BIM and API Extensions (1-2-3 Revit Tutorial)

29 Feb, 2008 By: AIA ,Rick Rundell

Extend BIM solutions with specialized applications that use an API to operate directly on the building data.

Currently more than 150 add-on software applications can access Revit building information modeling (BIM) data using an application programming interface (API). Add-on developers provide specialized domain knowledge for specialized applications -- such as steel detailing, energy analysis, or cost estimating -- that operate on the information created by BIM.

This month's column explains how the utility of BIM solutions such as Revit can be broadened through the use of specialized software extensions -- programs written by independent application developers that interface directly with the BIM solution using an API.

Interacting with a Building Information Model
Developers use a variety of methods to interact with BIM data and integrate their software applications with a BIM solution. For example, many software applications rely on open file formats, such as STEP, IFC, or CIS/2, to pass building data back and forth between software programs. Other integrations are based on a neutral database driver like ODBC, which acts as a translator between the software programs.

An integration based on an API offers a very close link between software applications. For example, the Revit API allows independent software developers to create software programs that can access elements in the Revit model. Application developers can use the Revit API to query and change element properties as well as to add and modify some elements. Even individual Revit users and companies are taking advantage of the API to create their own custom tools and add-on modules.

Integrations that use an API to link software applications are often termed dynamic because the API enables software applications to interact with each other directly. For instance, one software solution that uses the Revit API is Trelligence Affinity, a software application for architectural programming and schematic design typically used in building predesign. A schematic design developed in Affinity can be linked to an emerging architectural design created with Revit Architecture to compare the Revit-based design and the Affinity-based program requirements, such as a room's actual square footage versus its target square footage.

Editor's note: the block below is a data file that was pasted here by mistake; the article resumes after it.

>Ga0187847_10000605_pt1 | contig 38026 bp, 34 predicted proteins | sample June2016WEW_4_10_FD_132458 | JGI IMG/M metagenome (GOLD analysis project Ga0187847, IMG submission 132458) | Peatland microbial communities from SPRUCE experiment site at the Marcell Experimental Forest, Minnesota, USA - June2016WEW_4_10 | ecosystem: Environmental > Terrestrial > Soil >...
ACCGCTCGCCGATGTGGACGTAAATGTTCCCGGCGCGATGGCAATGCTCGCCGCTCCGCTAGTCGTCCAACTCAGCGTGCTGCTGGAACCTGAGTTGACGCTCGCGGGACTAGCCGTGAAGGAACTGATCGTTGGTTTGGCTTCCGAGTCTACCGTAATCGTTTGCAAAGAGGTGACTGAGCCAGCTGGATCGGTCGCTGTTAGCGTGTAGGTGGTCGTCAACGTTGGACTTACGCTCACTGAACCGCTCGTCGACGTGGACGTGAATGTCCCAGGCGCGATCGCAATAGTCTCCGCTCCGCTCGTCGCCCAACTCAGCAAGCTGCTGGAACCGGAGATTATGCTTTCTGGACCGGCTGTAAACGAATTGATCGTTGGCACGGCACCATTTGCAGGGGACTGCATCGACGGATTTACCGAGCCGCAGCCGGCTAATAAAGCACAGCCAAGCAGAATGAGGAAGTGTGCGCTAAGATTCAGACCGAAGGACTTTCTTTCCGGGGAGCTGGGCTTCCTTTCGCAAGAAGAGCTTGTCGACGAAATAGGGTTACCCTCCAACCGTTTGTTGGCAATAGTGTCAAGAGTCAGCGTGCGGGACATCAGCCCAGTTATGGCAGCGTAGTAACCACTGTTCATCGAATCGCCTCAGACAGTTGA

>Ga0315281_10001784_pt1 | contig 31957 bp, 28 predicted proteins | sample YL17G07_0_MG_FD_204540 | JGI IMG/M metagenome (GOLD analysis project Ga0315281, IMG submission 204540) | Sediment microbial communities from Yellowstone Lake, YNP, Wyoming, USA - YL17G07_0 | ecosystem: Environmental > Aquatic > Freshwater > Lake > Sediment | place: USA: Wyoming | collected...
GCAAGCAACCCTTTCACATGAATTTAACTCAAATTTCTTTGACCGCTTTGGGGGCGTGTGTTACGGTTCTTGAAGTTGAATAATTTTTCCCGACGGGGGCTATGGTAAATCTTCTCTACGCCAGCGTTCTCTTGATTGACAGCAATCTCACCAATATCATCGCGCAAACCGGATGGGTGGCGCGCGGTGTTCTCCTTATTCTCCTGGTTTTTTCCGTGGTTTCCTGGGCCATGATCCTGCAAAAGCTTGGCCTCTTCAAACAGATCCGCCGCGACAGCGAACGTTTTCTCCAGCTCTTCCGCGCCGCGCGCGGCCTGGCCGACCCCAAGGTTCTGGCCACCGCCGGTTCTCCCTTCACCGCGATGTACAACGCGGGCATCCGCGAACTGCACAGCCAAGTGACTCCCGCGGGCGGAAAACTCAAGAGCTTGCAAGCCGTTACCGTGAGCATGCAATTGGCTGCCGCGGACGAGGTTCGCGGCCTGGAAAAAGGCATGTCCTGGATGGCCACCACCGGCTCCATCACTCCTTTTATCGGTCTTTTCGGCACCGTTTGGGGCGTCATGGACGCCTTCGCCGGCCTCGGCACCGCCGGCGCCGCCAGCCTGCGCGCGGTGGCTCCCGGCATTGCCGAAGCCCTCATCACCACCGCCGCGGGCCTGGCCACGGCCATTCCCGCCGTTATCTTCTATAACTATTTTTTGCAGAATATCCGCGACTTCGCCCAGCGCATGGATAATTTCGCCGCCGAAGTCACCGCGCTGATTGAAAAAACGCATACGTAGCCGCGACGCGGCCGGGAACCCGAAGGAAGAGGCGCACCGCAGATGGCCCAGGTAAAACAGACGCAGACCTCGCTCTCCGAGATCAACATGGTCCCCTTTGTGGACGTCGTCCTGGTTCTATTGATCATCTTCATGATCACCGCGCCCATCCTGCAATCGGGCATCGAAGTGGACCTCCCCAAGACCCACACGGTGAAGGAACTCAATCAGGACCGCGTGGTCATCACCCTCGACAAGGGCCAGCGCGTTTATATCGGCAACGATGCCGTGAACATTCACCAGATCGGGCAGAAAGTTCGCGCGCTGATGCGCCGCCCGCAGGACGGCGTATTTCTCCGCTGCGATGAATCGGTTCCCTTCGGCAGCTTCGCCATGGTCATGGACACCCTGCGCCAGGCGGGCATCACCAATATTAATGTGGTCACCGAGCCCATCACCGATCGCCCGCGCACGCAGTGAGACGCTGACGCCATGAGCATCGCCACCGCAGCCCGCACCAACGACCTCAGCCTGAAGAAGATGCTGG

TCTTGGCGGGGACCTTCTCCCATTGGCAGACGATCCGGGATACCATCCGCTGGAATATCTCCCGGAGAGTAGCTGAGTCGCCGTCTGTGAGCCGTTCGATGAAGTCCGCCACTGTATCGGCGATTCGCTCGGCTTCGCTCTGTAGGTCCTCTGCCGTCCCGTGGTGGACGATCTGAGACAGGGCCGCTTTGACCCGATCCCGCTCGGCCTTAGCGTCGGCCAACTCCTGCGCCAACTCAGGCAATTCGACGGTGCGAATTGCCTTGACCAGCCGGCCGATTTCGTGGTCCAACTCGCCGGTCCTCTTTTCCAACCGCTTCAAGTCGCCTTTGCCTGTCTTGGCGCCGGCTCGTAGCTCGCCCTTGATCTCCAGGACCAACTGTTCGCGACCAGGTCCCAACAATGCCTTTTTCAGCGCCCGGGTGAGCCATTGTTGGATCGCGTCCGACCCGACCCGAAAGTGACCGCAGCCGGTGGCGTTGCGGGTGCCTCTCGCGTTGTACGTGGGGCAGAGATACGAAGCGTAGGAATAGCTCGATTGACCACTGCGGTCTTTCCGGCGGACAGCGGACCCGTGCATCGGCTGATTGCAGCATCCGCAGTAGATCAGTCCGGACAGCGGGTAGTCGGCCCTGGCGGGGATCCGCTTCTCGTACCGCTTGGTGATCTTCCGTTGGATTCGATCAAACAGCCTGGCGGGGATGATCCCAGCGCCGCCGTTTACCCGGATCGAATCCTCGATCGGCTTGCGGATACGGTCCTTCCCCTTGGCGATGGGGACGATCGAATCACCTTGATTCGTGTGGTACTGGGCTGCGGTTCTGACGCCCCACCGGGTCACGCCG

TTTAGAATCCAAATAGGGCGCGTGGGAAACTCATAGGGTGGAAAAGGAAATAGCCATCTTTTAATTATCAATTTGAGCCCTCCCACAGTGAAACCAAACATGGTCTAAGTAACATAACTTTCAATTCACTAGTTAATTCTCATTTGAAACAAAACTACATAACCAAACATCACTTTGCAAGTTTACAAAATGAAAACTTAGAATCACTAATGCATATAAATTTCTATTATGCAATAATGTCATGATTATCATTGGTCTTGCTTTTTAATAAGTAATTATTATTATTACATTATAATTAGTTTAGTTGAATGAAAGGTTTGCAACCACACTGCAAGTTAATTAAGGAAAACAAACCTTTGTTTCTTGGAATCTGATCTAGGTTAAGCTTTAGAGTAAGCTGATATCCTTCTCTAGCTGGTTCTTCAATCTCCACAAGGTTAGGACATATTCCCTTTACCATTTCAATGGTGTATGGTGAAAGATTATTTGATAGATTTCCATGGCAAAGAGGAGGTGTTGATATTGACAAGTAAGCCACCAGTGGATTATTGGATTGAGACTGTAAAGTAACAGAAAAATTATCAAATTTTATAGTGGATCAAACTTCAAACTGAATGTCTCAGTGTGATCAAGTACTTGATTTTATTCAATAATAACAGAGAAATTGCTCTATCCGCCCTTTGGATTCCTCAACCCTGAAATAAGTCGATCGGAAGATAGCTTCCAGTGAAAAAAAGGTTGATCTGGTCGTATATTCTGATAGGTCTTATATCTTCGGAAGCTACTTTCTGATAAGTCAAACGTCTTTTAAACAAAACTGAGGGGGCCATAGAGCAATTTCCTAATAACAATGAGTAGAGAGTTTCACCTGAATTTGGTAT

Because the Revit API enables such close integrations, it's being used by a variety of software partners for a variety of applications such as the architectural programming module from Trelligence mentioned above or specification management software (e-SPECS) by InterSpec. Another prominent example of applications that tap the Revit model is a new series of API-based software applications from Robobat -- software programs that extend the capabilities of Revit Structure for structural analysis and documentation.

Revit Extensions
Robobat, which was acquired by Autodesk in January 2008, specializes in analysis, design, and steel and concrete detailing software for the structural engineering industry. Robobat is the developer of ROBOT Millennium, a solution for structural analysis and design with more than 23,000 licenses sold worldwide.

The downloadable Revit Extensions for Revit Structure are a series of applications that extend the capabilities of Revit Structure 2008 software in various key areas, including structural analysis and reinforced concrete drafting. All extensions for Revit Structure software developed by Robobat, both fee and free, are available through the Autodesk Subscription Program. Once the extensions are downloaded, an Extension Manager option is added to the Revit toolbar and the user simply clicks on this option to launch the Extensions dialog box.

The Extensions for Revit include a variety of structural applications that complement Revit.

Extensions for Analysis
The Structural Analysis Enabler allows the analysis model defined in Revit Structure (created simultaneously as the Revit Structure model is built) to be transferred and used directly for analysis within ROBOT Millennium. Once the analysis is complete, any changes -- a larger column size for instance -- are automatically reflected in the Revit Structure model thanks to the dynamic, API-based link between the two software applications. In addition, the parametric change technology within Revit coordinates those changes in all affected project views and construction drawings. Revit Structure users can analyze their own models and update them even after the documentation has been created. Bidirectional linking between Revit Structure and ROBOT Millennium provides round tripping capabilities without losing data defined separately in both programs.